- Artifact Leather Turban
- Artifact Adamantine Mail Shirt
- Artifact Leather Long Skirt
- Artifact Leather Hood
- Artifact Leather Cloak
- Artifact Adamantine Shield
It is possible! It does require an amount of modding (to fix the error where gauntlets and high boots do not allow even themselves based on the size and permit system) and training everybody with armor maker, weapon maker, and clothier to a level higher than any other they have, along with mass forbidding items during strange moods.
You can order your dwarves to wear more than one piece of same type, for example, three suits of mail armor and six cloaks, but that slows them down and clothing items give nearly no additional protection. The Armor article explains these possibilities in detail.
Strategy & Tactics
Always have your soldiers carry food, they will each need a backpack to carry it - this keeps your soldiers from wandering off to eat. You can also have them carry alcohol or water in waterskins or flasks, though water isn't recommended for the long-term, as it makes your soldiers sluggish - always remember to keep the booze stockpiles full. For a round-the-clock guard, have them sleep in a barracks while on duty. Hopefully the sounds of combat will wake them up before they get killed.
Wait for my signal...
When ganging up on dangerous creatures (such as megabeasts), keep them far, far away until all your units are in position, and try to ambush the target in an area with no other creatures. If your dwarves get too close, they'll smell blood and charge in, regardless of what you do to try and stop them. Getting all your units into position, pausing the game, and then turning them loose at once, can achieve the desired advantage of numbers against formidable opponents.
When under siege or other attack, keep the entire squad far back from the exit until they are all armed and armored and ready to roll, as a unit. Having a good lockable front gate will also aid in this.
If you have time to prepare for deployment, one certain way to make soldiers prepare is to pick an inaccessible target and order them to attack. Many will go collect the equipment they should already have, but those with the required gear will say "target unavailable" in population and job lists. If you have given each unit member the order individually, you can dismiss them one-by-one after inspecting their equipment when they appear ready. They may be holding weapons intended for training; unequipping these in the equipment list will make them immediately drop them and draw their remaining assigned weapon.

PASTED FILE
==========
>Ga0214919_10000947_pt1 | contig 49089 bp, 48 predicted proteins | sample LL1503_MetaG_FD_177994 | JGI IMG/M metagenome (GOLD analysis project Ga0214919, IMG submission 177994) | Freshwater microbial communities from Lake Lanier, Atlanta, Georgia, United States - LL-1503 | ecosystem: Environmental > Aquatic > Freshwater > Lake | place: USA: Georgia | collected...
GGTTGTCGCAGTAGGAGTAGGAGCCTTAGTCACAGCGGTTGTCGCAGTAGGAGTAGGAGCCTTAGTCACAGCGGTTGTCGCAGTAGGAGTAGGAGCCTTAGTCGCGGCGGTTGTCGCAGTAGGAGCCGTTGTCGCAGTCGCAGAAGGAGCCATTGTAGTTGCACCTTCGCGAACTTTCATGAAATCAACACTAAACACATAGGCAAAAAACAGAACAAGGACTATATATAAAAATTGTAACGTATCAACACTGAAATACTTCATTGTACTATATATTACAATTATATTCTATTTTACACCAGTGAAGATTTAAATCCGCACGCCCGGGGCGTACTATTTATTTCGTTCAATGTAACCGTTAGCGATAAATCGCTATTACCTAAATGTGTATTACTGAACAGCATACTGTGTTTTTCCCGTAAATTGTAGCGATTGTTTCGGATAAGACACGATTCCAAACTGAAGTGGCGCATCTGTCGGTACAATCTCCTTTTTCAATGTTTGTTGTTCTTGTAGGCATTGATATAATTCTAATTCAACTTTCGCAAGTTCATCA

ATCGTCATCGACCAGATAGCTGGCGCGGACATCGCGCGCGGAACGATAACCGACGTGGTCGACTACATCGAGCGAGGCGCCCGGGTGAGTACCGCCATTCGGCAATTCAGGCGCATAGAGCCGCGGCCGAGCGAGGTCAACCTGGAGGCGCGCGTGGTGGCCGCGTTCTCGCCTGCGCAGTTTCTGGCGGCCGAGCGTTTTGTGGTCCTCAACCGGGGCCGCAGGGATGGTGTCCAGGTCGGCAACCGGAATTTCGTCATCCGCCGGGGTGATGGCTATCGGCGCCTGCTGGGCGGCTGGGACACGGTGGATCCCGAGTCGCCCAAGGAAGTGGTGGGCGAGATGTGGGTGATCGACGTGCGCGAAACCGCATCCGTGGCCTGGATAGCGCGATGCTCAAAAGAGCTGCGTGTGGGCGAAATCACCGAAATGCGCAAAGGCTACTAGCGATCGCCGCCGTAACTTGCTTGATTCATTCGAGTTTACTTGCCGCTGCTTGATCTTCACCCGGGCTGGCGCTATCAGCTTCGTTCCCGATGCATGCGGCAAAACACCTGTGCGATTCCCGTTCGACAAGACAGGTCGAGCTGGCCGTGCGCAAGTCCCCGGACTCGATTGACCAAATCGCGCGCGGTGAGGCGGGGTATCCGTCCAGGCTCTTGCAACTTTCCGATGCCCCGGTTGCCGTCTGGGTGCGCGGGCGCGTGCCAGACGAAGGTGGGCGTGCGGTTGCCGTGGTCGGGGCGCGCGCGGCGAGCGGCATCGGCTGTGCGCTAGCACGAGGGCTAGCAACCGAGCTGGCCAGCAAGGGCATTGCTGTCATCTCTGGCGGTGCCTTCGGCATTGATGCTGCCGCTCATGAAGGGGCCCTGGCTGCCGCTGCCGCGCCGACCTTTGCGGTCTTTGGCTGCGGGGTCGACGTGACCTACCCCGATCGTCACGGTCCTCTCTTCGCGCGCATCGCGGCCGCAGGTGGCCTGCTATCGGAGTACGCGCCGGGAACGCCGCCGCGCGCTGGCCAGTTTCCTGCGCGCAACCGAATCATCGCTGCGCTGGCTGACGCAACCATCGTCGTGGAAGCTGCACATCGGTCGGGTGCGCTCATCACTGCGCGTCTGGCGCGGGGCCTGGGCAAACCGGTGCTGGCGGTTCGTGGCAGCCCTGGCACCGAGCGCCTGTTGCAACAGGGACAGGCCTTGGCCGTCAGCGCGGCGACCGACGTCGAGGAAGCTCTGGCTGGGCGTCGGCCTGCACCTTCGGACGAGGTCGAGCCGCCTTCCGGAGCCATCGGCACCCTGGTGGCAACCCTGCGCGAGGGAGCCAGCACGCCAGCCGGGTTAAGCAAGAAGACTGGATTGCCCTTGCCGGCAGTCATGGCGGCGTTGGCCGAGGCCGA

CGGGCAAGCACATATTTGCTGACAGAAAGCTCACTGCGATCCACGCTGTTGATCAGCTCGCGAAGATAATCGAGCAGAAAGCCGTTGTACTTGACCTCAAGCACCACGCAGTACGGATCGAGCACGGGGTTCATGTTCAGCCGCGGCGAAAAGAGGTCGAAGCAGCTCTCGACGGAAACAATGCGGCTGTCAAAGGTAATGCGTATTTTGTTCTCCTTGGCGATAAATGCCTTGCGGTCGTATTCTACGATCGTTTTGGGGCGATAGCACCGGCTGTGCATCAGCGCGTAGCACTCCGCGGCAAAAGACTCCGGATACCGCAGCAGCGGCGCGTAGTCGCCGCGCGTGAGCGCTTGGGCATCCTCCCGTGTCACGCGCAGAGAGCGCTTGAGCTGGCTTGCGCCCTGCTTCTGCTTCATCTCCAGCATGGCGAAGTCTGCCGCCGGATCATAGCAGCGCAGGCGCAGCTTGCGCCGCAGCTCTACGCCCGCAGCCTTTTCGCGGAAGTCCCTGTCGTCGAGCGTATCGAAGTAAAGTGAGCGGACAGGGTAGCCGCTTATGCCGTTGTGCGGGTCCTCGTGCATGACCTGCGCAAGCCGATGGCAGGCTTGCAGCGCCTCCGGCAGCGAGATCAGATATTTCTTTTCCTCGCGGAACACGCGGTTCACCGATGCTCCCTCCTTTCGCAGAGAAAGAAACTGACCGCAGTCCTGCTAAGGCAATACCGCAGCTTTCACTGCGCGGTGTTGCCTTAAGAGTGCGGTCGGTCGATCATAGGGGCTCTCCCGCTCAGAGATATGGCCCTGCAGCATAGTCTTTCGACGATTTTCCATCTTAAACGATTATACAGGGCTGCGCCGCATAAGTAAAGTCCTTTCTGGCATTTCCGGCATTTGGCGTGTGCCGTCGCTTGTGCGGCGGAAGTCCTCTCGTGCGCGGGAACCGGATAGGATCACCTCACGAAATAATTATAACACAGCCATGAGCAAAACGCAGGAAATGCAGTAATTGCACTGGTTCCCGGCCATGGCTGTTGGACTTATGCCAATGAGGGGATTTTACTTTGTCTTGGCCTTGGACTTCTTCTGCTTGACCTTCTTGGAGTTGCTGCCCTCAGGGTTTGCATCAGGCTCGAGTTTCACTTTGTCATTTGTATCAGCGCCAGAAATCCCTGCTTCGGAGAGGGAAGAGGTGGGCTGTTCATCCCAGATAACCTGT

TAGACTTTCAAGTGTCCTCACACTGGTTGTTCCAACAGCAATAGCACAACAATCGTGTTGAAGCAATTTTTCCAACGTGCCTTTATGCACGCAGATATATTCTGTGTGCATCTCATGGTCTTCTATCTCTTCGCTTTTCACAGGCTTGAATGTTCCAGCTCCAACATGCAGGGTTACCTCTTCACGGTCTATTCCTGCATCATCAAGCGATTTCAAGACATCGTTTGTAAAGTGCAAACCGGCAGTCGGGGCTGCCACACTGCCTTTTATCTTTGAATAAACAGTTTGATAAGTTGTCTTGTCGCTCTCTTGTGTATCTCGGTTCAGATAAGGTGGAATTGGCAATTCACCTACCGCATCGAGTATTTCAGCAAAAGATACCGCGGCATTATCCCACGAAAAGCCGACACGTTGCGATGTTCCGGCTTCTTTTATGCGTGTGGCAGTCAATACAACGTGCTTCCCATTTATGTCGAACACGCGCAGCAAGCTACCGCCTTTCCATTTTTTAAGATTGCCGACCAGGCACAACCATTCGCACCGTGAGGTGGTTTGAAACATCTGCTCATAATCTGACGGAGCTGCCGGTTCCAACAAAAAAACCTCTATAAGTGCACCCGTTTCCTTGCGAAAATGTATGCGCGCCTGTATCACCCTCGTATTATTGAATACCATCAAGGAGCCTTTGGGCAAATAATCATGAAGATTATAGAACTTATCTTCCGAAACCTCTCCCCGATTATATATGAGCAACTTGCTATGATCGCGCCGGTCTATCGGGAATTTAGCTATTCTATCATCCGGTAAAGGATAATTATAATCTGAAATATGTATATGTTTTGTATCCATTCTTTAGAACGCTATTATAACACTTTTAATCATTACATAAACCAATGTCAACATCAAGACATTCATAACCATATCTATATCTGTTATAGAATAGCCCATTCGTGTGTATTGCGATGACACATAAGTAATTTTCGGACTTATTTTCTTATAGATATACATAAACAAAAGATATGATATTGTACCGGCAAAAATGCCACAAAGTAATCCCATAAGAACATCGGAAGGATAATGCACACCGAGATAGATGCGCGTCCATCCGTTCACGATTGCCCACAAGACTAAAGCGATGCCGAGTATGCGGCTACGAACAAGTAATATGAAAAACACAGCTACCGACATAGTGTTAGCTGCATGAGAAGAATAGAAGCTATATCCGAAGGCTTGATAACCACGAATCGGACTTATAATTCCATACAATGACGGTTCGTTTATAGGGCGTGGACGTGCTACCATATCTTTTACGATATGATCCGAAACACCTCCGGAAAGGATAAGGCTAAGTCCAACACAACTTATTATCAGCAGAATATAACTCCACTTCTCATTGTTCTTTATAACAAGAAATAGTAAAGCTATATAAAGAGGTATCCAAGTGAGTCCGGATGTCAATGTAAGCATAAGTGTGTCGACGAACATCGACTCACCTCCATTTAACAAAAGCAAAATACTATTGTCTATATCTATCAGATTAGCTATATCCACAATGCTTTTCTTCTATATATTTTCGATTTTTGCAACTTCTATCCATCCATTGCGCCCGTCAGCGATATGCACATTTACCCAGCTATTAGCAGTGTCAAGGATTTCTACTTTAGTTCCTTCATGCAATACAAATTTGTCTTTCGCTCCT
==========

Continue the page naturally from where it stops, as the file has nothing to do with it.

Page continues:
Cave Training (Lumberjack\Web Gather Tactic)
One strategy for training a military is to exploit the Wood Cutting and Weave (Used for gathering webs) skills. Once you have breached the caves you can build a military squad of lumberjacks for example. Disable wood hauling on everyone except your military squads. Then cut down every possible tree in the caverns. From that point on only your military will wander into the caves to gather the wood. Every crundle or other cave-dwelling creature will then be aggroed as they gather wood, and you get free training. Similarly, you can use the Weaving skill and web gather to the same effect. Most cave dwellers (save the occasional giant cave spider, blind cave ogre, etc) are easily defeated by a fully-armored dwarf. After a short while, you'll find that a well-trained lumberjack can behead a forgotten beast with ease.
War animals can also be assigned to dwarves who go outside frequently, whether military or civilian. Then, when the dwarf encounters danger, the war animal runs at the danger while the dwarf runs away from it. Unfortunately, war animals are slower than dwarves with high agility, and do not shadow the dwarf perfectly. Try to not assign more than one or two war animals to a dwarf; the loss of happiness from an assigned animal dying (assigned War/Hunting animals are pets) can lead to a tantrum spiral. Also, war animals cannot be reassigned once they are assigned; to get around this, have the dwarf you want to be guarded train the animal themselves.
Military and defense